What’s so great about dual enrollment students? A lot.
And they are on the radar in many states, as a population characterized by high completion rates and even higher achievement continues to make gains from supportive legislation.
I direct students to go into dual enrollment with eyes wide open and know one thing: quality academic advisement is key at every stage. Demand it and know two things about it; it is both common sense and strategic.
I begin by asking students, “What is your endgame? Let’s work backwards from there.”
Core dual enrollment classes taken at University System of Georgia institutions count for courses deemed rigorous by HOPE. Students must show rigor on transcripts starting in 2015 to gain access to HOPE regardless of GPA.
Dual enrollment classes carry heavy Carnegie weight and may impact class rank. This is often, not always, a plus.
Quality advisement includes a discussion of Georgia Milestones EOCs, grade conversions and calculations per school system, and core versus elective credit relative to rank in some systems.
Public systems weight dual enrollment classes differently, but House Bill 131 levels the field by removing all weights for AP, IB, and DE and slapping a .5 quality point on each class of these types. That’s a big deal for students under the 4.0 mark.
Dual enrollment courses at USG institutions have a higher degree of transferability than those in other settings. UGA admissions recently advised me that UGA accepts more dual enrollment transfer credits from Georgia Perimeter College, the USG’s two-year unit, than from any other institution.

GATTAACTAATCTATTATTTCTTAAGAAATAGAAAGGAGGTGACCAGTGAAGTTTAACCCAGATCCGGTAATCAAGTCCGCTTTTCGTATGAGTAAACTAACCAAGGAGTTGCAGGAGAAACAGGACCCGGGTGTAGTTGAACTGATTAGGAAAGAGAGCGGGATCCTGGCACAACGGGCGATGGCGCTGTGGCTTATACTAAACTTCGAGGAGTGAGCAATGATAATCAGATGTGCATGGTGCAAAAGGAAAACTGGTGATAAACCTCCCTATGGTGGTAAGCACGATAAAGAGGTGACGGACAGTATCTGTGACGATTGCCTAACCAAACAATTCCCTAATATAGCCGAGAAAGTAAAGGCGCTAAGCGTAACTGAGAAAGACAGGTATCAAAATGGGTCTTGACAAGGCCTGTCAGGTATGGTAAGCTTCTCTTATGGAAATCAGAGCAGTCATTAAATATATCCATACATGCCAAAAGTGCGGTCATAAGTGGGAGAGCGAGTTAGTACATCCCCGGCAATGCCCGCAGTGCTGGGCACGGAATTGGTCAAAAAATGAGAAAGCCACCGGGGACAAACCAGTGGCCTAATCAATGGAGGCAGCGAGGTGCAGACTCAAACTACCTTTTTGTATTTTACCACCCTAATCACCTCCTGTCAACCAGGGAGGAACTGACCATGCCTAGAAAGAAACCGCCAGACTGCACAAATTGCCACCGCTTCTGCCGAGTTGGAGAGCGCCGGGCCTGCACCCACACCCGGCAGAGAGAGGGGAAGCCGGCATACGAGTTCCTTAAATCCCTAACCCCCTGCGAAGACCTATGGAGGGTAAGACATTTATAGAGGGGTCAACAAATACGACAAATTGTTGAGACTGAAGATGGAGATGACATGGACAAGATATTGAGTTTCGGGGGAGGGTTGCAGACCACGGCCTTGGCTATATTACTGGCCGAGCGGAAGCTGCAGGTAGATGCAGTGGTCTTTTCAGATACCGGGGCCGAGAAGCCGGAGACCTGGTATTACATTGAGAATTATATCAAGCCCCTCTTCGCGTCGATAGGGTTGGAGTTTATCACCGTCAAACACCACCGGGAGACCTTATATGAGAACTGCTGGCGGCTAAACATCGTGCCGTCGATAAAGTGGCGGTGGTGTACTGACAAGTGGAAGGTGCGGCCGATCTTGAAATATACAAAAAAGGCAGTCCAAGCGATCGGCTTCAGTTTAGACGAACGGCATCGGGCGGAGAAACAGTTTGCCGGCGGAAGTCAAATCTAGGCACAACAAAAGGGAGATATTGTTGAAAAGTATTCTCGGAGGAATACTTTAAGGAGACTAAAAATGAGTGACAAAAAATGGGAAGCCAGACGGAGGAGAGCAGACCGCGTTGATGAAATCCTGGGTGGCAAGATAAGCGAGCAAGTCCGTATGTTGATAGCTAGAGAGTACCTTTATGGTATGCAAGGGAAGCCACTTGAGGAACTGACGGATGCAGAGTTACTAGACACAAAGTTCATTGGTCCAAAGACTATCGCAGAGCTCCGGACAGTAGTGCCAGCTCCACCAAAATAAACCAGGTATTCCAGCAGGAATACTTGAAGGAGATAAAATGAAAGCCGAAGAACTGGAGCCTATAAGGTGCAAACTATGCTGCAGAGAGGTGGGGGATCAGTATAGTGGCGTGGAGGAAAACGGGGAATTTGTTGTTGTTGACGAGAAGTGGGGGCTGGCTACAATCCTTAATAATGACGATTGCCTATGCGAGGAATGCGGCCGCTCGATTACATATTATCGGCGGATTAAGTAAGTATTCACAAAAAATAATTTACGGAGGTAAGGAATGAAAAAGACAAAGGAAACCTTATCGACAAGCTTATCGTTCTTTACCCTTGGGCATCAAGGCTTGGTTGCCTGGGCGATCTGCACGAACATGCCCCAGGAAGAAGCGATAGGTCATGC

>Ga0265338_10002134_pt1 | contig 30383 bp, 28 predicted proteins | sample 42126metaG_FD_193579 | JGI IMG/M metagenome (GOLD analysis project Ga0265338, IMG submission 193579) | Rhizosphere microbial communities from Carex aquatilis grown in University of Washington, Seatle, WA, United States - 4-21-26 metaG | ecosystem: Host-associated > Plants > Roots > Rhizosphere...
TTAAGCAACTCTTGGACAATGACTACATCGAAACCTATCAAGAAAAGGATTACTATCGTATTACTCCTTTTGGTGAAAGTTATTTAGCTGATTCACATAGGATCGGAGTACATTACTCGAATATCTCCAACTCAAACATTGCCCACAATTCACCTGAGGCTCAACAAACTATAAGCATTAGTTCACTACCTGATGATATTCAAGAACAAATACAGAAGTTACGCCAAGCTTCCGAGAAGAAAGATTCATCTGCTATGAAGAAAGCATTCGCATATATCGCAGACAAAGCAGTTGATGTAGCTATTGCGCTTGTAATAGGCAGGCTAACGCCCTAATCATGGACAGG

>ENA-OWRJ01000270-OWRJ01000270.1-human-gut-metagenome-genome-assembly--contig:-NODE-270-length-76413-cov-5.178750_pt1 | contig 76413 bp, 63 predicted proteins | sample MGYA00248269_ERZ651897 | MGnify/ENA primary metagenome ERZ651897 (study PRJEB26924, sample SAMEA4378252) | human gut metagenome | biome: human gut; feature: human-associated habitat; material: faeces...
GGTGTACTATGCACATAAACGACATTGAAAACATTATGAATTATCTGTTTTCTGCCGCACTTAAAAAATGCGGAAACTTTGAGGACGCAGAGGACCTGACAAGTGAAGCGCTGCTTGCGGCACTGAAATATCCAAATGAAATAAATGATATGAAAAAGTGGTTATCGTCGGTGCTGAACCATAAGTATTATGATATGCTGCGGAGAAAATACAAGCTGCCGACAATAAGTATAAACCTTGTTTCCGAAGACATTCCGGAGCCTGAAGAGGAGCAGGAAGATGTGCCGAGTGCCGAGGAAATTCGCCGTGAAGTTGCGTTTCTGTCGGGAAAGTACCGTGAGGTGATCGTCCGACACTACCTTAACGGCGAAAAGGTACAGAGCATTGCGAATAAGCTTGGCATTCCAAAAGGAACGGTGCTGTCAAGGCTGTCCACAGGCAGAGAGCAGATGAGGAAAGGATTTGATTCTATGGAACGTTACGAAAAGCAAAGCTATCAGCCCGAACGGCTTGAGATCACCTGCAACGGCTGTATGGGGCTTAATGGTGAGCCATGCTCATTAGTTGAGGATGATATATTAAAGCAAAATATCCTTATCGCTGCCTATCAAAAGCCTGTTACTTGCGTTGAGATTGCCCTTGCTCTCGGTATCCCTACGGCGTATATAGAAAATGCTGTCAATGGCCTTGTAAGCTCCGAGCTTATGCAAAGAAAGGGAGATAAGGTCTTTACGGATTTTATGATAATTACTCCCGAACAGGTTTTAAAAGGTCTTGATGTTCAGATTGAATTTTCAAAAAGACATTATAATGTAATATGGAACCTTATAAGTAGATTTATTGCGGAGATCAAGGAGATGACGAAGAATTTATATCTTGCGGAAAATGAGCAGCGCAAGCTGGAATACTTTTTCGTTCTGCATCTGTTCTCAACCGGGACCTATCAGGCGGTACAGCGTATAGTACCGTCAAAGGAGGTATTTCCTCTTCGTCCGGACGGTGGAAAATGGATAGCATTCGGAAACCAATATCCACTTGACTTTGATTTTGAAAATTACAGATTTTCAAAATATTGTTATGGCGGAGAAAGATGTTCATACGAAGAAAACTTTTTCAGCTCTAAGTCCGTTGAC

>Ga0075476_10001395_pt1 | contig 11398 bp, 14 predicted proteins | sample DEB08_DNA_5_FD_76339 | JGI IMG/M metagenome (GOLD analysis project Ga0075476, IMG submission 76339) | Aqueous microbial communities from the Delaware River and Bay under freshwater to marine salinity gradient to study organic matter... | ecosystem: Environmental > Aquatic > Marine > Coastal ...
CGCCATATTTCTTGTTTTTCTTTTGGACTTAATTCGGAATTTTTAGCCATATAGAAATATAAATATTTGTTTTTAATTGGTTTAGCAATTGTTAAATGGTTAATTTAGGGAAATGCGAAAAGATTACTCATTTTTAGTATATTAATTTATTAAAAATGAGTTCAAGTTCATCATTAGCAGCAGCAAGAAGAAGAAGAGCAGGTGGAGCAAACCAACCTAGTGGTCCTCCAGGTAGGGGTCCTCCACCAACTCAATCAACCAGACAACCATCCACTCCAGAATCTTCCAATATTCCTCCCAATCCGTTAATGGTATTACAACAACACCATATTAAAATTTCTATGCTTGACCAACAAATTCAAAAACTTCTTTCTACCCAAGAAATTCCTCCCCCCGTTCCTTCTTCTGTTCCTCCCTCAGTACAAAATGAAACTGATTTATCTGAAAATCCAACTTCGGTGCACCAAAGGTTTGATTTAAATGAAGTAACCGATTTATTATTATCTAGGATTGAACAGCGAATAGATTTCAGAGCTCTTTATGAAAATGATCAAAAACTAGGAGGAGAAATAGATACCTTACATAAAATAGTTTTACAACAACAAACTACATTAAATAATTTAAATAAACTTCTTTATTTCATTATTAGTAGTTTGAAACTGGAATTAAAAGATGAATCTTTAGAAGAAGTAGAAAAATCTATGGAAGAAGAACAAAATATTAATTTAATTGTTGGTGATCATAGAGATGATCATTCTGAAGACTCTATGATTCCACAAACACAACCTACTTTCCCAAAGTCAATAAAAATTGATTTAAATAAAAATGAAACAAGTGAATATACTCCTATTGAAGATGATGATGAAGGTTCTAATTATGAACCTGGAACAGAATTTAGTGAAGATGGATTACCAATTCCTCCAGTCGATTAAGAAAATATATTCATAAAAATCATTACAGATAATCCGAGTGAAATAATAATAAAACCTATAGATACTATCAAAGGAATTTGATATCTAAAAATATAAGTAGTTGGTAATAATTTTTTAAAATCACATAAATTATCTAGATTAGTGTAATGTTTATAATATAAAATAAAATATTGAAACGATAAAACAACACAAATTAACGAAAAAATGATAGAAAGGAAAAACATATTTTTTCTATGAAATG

I still believe that students should present both AP and DE classes on their transcripts and cease the worry over AP exam scores.
Completion of one or more CTAE pathways makes high school students competitive. An ACT composite of 26 or higher or an SAT total (critical reading & math) of 1200 combined with DE, AP, and CTAE results in an unassailably powerful transcript.
A typical path in one content area for students in a local USG dual enrollment program looks like this:
For juniors who need two units of math to graduate I recommend Math 1111 (college algebra) in the fall of the junior year and math 1070 (Stat) or math 1113 (pre-calculus) in the spring. If students come from a 10th grade accelerated math track it will often be the spring math that counts for the third unit. They may then take math 2431 (calculus) and math 2432 (calculus 2) during the senior year, thus positioning those interested in calculus-based physics (STEM & pharmacy majors) at the four-year level to be well on their way.
In this instance math 2431 counts as the fourth of four required math units required by the DOE and math 2432 (Calc II) counts as an academic elective, yet variations exist within systems.
Concurrent sciences warrant a separate and later discussion, but they must be non-duplicative of previously earned high school state course codes listed on the transcript and supportive of the endgame. Algebra-based physics, for example, supports an entirely different goal than calculus-based physics.
How do students get started?
Start ACT or SAT testing in the fall of grade 10 leaving room for spring retakes if needed for eligibility, apply in March, and get in the game.
Jeff Meadors contributes occasional analysis and opinion on education and schools.